I found that I needed to walk a lot during that first year. Awhile ago, a friend’s husband unexpectedly died and I remember her walking, walking, walking. She couldn’t be still, her grief was so deep. I found that I understood her, now that I was standing in similar shoes. It’s hard to be still; I would pace around the house at times, not going anywhere, just pacing like a caged animal would. Probably for the same reasons: fear, anger, the need to escape and that restless energy that really needs to run (most likely from the adrenals pumping cortisol into the body, the fight or flight response). So I walked. Boy did I walk. I came to know neighborhoods and their dogs intimately. I am deeply fortunate to IMG_0466have a natural pond near me, rescued from an old gravel pit operation. It is now home to all kinds of critters, from ducks and geese, otters and muskrats, hawks, ospreys and the occasional eagle. In the spring, I’d hear the red-winged blackbirds calling for a mate, the pigeons cooing, the coots cooting, the scree of the hawk. I’d see baby ducks following their mother, snakes crawling out of the bushes to laze in the sun, bunnies early in the morning.

Fall would bring its intense colors and winter, cold and IMG_1094windy, still had its remarkable, stark beauty. It served as the altar of my love for this beautiful world; it worked it’s magic on me.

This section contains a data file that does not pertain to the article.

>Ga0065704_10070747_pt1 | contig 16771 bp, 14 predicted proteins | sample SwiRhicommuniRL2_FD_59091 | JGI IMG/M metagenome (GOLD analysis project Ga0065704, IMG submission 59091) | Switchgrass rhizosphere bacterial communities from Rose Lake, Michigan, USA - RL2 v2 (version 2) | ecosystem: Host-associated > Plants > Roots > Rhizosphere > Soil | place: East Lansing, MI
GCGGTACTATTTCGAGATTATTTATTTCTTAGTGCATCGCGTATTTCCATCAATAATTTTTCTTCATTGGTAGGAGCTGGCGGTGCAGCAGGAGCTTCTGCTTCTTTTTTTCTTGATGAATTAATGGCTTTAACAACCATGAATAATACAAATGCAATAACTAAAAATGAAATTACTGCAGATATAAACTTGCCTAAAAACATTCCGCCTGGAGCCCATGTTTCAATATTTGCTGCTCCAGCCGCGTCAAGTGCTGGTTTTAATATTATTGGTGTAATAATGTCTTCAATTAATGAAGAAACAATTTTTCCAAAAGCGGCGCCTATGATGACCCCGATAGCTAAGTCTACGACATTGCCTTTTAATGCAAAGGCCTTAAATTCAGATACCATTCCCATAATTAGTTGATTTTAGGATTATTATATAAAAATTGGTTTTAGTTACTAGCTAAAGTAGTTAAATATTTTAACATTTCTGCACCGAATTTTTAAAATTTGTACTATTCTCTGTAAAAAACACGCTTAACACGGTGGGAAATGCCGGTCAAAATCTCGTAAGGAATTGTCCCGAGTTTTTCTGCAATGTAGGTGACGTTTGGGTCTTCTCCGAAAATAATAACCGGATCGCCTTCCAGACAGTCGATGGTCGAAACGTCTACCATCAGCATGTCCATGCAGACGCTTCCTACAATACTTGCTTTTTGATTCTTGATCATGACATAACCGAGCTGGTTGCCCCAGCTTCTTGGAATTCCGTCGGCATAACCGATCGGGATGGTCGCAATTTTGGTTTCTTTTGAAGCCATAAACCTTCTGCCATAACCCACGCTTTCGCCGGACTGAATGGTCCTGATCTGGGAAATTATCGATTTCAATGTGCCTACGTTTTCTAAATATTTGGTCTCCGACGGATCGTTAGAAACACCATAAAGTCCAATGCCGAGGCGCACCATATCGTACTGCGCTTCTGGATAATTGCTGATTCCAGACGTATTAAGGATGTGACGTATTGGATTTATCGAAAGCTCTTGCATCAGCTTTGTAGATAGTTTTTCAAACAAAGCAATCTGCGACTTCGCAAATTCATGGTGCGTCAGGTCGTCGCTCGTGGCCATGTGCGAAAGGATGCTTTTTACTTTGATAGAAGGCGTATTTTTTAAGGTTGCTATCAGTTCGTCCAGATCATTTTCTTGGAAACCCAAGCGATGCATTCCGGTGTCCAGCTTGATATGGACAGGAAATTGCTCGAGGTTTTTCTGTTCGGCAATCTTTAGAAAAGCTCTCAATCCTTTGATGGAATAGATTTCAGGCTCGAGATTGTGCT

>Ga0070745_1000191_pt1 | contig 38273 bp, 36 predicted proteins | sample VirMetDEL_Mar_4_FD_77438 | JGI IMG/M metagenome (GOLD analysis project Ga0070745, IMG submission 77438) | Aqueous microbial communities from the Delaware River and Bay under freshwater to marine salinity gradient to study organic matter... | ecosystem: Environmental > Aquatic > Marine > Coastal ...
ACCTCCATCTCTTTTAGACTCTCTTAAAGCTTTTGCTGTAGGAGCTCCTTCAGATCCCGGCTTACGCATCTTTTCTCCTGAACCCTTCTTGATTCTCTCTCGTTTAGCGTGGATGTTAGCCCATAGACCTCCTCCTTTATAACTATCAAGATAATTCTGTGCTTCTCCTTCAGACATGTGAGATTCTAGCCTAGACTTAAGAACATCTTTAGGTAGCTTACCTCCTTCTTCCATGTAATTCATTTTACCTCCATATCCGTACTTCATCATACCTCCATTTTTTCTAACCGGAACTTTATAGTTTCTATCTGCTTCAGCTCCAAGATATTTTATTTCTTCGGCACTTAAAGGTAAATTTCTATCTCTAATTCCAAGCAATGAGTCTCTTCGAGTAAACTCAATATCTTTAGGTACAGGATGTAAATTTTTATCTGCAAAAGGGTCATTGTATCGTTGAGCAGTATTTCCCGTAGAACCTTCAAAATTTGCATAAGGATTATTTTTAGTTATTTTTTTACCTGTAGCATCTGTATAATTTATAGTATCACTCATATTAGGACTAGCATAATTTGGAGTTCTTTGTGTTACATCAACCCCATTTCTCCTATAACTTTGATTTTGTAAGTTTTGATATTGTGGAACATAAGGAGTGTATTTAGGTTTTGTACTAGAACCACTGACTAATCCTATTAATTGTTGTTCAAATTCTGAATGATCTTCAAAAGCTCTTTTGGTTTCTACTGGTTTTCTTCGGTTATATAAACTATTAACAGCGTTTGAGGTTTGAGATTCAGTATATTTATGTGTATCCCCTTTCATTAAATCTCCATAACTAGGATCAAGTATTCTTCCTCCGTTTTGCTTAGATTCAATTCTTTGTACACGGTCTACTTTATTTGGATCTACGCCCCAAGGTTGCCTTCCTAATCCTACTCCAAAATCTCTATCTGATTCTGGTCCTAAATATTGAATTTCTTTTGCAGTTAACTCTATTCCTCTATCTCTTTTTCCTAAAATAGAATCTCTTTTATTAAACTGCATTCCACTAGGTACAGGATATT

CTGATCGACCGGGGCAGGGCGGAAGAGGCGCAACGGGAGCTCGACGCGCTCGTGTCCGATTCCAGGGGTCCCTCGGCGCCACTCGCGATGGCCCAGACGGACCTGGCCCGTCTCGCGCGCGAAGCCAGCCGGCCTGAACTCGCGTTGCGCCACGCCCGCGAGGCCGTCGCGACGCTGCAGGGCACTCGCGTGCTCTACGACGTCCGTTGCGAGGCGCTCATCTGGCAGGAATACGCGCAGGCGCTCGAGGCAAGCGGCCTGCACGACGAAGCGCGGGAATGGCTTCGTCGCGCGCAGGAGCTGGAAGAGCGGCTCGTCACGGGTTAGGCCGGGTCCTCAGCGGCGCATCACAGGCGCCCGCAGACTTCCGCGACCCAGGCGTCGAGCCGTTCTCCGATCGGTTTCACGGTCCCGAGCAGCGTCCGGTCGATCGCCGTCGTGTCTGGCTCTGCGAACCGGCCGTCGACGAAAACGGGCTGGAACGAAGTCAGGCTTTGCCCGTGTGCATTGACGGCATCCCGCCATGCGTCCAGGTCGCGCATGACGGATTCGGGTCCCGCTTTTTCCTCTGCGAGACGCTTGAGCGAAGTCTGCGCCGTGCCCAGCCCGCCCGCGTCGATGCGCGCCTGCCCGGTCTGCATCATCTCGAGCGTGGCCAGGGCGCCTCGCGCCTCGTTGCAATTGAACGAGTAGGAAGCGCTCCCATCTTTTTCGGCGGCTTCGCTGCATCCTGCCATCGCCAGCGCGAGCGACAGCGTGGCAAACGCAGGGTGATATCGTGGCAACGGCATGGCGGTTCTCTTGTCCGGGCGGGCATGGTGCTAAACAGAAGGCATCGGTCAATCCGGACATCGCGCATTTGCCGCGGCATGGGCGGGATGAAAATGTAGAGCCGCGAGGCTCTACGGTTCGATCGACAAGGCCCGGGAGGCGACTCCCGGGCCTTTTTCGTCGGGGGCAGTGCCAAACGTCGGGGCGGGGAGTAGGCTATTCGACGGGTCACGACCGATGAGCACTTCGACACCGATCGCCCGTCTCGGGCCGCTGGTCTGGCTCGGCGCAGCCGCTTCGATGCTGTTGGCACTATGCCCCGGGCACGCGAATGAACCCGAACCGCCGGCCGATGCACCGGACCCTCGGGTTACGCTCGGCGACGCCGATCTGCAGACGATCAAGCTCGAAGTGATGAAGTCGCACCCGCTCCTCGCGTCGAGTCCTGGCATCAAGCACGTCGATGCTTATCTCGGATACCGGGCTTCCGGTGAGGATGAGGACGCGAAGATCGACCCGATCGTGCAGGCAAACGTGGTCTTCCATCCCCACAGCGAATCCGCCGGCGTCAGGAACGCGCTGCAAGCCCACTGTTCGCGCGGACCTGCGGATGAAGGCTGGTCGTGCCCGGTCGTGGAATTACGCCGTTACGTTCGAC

So walking fast, breathing deeply of the fresh air, being outside, saying good morning to the animals and the people, all helped my mental state immensely. I’m sure there are studies out there that prove exercise during difficult times like these is good for your health. But I didn’t need a study to convince me. I just felt better. Sometimes I would have no energy; for those times, I’d just stroll, maybe once around and then stop. Other times my energy was higher and I could speed walk around three times. My walking style and speed was definitely related to how well I felt. But even during the times when I felt pretty darn bad, I’d still try to walk. It was like a lifeline to me.

I didn’t really do much else but walk. I’ve had friends who got into yoga big time during their illness, friends who took Tai Chi or Qigong, friends who even took up running. Some took up knitting, one took up weaving. I suspect anything that just keeps the mind and the body moving is better than just sitting.


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